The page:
It was enough to start a hunt for a principal in a district with hundreds of other job openings to fill.
And it was enough for a substitute teacher under the microscope to resign.
But the public doesn’t know what “it” is.
Earlier this year, Jimmy Carter Middle School’s then-principal Amy Mahr and then-assistant principal Frances Chavez were put on paid leave during an investigation into “serious allegations of misconduct by a substitute teacher.”
The substitute teacher, Claude Carroll, was placed on unpaid leave in February. He resigned effective March 2, according to Albuquerque Public Schools.
After the investigation, Mahr and Chavez were reassigned to other positions within APS.
But what happened in between remains unclear.
The Journal filed document requests under the New Mexico Inspection of Public Records Act for information regarding the reassignment, the internal investigation and emails surrounding Mahr and Chavez.
APS declined to release those documents.
Rather, the state’s largest school district cited “Matters of Opinion” under IPRA as the reason the records are staying internal.
“Matters of Opinion” is defined in the law as “Letters or memorandums which are matters of opinion in personnel files or students’ cumulative files.”
“The records have been reviewed and these records cannot be released because they are excepted from release in compliance with New Mexico Inspection of Public Records Act (NMIPRA) NMSA 1978, §14-2-1 A (3) Matters of Opinion,” wrote APS records custodian Jeannie Rose Chavez in an email.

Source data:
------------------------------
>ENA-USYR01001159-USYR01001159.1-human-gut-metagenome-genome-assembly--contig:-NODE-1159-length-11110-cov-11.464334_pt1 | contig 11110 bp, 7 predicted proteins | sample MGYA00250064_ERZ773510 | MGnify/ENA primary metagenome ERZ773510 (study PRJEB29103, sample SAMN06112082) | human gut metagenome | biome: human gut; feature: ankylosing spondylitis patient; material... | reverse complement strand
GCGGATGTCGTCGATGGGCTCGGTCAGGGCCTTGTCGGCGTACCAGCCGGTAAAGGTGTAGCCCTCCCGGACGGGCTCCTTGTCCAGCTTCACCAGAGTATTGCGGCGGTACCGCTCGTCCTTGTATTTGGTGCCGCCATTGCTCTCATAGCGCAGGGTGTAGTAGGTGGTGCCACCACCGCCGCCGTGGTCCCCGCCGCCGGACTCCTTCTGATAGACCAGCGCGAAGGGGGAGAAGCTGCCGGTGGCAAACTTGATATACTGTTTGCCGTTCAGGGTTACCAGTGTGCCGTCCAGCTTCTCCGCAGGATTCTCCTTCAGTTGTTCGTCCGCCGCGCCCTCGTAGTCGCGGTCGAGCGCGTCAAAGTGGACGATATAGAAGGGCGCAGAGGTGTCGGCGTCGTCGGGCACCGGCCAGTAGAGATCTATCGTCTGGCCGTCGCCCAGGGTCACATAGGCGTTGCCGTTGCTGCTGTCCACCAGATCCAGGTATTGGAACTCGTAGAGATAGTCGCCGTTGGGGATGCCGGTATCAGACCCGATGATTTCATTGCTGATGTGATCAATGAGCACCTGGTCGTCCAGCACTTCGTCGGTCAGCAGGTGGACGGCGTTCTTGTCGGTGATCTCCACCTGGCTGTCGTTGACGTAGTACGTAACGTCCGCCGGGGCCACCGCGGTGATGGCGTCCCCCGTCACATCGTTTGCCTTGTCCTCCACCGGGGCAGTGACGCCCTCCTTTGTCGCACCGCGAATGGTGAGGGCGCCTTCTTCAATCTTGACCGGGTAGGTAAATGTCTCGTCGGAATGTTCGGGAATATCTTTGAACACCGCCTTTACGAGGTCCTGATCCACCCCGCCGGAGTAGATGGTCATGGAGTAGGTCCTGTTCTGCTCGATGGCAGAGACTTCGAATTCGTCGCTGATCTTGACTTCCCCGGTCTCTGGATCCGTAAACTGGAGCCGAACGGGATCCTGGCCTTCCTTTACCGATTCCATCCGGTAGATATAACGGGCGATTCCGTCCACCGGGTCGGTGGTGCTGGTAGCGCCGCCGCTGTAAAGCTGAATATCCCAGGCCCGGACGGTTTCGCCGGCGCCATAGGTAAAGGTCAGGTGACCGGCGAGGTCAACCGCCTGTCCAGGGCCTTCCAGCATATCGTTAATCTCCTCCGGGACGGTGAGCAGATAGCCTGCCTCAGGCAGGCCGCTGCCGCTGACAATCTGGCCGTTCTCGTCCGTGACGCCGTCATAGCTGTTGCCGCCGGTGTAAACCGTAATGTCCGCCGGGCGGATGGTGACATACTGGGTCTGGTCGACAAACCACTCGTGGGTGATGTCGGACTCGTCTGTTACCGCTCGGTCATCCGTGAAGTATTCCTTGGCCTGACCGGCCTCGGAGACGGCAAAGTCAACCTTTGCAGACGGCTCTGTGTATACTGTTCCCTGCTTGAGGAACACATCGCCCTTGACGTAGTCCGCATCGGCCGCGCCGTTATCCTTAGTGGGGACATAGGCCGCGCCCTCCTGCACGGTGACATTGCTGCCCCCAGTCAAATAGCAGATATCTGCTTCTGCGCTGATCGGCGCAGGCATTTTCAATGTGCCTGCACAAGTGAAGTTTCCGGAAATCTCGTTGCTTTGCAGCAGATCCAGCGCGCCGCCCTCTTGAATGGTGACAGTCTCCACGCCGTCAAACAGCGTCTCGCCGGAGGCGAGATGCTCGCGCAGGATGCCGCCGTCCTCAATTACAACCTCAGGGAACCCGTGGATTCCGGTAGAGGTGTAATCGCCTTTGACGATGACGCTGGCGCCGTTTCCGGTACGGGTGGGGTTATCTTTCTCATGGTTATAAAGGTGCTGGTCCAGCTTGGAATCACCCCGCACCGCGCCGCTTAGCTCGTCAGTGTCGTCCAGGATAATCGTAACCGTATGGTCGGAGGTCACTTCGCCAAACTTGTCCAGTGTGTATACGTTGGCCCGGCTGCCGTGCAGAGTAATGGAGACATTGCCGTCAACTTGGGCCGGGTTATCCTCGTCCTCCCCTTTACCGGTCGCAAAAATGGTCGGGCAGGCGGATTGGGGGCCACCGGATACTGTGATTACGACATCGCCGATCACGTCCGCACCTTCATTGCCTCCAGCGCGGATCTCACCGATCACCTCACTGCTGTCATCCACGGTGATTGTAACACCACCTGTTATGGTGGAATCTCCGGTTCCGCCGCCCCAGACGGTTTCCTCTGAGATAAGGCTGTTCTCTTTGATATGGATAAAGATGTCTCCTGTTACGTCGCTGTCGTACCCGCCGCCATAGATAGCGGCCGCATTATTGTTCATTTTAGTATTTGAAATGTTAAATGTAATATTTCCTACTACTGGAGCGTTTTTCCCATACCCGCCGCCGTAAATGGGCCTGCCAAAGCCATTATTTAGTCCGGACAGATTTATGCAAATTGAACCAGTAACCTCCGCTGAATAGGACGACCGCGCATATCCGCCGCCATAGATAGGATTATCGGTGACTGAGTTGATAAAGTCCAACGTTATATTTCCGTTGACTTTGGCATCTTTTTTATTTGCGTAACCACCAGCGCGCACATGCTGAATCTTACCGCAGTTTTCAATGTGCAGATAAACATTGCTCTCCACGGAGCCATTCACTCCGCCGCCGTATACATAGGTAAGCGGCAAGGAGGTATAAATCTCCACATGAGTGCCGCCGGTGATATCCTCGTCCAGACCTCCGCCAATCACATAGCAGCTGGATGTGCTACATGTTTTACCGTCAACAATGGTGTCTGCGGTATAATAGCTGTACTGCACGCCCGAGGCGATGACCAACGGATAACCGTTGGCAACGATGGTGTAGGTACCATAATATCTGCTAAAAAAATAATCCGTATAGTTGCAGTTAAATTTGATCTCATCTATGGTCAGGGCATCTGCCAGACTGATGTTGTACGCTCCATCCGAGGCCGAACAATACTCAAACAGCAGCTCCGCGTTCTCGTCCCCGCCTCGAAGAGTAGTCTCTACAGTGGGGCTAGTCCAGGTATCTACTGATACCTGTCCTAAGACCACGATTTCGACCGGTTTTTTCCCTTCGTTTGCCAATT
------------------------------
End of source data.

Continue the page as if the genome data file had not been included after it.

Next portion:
An APS spokeswoman declined to comment further.
But the information requested by the Journal is a public record, according to the New Mexico Foundation for Open Government, a nonprofit and nonpartisan group that promotes government transparency.
“The information that is being sought is public record,” said Gregory Williams, an officer on the FOG board of directors. “APS is acting as if all personnel information is off limits to the public, but that’s not what the law says. The law has a very narrow exception for matters of opinion.”
Williams noted the reasons Mahr and Chavez were reassigned are facts, not opinions.
“APS can redact from the reports anything that is matters of opinion, but the facts and reasons of reassignment must be provided,” he said.
The district notified the public in February that it was conducting an internal investigation and said the Albuquerque Police Department was looking into the situation.
“Students and parents are entitled to know exactly what’s going on,” Williams said.
An APS Police Department records request also didn’t produce any documents.
“There is no police report or incident report available regarding Amy Mahr and Frances Chavez,” wrote Jeannie Rose Chavez in another email.
APS previously has said the allegations were not violent in nature and did not involve sexual assault.
Mahr declined to comment and attempts to reach Chavez or Carroll by phone and email were unsuccessful.
A notice to the Jimmy Carter community was posted on the school’s website March 7, announcing the search for its new principal.
APS spokeswoman Johanna King previously said Mahr is now serving as a district director of AVID, or Advancement Via Individual Determination, a college readiness program. Chavez is now an assistant principal at Sandia High School.